Switzerland and Canada released their 2020 animal use statistics, which we covered in detail.

We also highlighted the vital role of animal research in producing the first vaccine for Valley Fever in dogs. As all of our readers know, animal research saves the lives of humans but also other animals too, including your dog, cat, hamster etc.

We also covered the amazing reporting of Maartje Bakker who brought intimate insights into the development of a COVID-19 vaccine in non-human primates.

Dekker helps to take care of the monkeys in the study, including this one after being sedated for the vaccination. Dekker is nervous about the intentions of the journalist because of regular activist harassment and intimidation, but, like the other staff at BPRC, believes it is important to tell the public about their work with monkeys and how it helps people.

In December, committee member Dr. Renée Hartig and her student Meeraa Ramakrishnan, asked the question in their provocative post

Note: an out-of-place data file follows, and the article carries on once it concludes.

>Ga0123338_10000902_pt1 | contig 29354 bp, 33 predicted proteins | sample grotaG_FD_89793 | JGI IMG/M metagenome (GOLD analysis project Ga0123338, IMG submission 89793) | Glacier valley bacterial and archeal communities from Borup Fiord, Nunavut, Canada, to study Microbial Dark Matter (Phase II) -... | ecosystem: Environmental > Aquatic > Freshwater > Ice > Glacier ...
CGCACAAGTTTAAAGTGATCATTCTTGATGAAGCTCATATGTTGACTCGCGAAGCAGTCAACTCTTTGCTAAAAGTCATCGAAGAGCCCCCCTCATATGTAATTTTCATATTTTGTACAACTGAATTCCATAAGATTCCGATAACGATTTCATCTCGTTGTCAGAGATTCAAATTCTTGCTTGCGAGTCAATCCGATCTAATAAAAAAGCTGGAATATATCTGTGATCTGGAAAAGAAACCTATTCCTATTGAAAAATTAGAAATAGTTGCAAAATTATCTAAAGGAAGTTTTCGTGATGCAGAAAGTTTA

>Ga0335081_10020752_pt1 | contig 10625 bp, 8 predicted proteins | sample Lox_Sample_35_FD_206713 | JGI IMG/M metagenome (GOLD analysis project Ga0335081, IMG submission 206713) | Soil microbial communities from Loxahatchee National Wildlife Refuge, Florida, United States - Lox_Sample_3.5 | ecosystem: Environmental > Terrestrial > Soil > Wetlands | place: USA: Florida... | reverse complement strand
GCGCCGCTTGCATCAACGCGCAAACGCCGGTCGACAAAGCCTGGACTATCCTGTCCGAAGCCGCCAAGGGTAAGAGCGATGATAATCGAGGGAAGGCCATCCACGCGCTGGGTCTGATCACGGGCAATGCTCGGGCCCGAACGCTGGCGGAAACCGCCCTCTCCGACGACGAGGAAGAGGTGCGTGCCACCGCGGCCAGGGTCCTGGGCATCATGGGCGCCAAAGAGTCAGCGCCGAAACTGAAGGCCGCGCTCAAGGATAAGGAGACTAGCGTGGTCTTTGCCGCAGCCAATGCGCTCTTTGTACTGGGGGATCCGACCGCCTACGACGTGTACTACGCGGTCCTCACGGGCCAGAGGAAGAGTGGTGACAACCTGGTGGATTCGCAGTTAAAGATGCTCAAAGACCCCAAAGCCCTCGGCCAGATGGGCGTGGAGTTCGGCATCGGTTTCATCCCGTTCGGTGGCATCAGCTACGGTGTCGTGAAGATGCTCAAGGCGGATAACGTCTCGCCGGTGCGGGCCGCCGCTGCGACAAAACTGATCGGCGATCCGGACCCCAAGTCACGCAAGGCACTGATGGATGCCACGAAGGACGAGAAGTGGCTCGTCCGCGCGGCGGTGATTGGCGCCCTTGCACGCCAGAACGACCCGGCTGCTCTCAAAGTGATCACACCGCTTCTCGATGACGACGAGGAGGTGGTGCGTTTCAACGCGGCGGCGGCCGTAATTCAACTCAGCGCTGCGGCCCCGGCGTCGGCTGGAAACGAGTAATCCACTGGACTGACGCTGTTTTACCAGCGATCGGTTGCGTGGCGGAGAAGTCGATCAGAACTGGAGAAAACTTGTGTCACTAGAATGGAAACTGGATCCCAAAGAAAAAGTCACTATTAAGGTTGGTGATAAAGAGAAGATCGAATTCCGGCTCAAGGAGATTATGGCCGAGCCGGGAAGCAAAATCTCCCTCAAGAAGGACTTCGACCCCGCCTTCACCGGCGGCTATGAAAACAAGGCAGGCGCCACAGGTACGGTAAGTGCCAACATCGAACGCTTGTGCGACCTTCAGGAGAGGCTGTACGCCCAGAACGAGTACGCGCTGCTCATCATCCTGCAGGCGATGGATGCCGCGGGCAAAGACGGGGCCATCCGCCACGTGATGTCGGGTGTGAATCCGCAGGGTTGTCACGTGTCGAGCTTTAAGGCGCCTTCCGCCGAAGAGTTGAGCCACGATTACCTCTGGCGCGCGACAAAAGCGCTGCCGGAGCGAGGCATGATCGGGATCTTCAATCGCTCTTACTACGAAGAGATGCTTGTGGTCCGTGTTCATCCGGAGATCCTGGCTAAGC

“If research in animals, specifically dogs, could lead to better treatment options and lives for the dogs themselves, would people still disagree with animal research?”.

We also wrote about how an experimental HIV vaccine based on mRNA—the same platform technology used in two highly effective COVID-19 vaccines—showed promise #InMice and #InMonkeys.

We hope that 2022 is less tumultuous than 2021, and we at Speaking of Research will continue to bring you fact-based and contemporary analysis of issues pertaining to animal research. Until then, all of us at Speaking of Research wish you a Happy New Year!

~Speaking of Research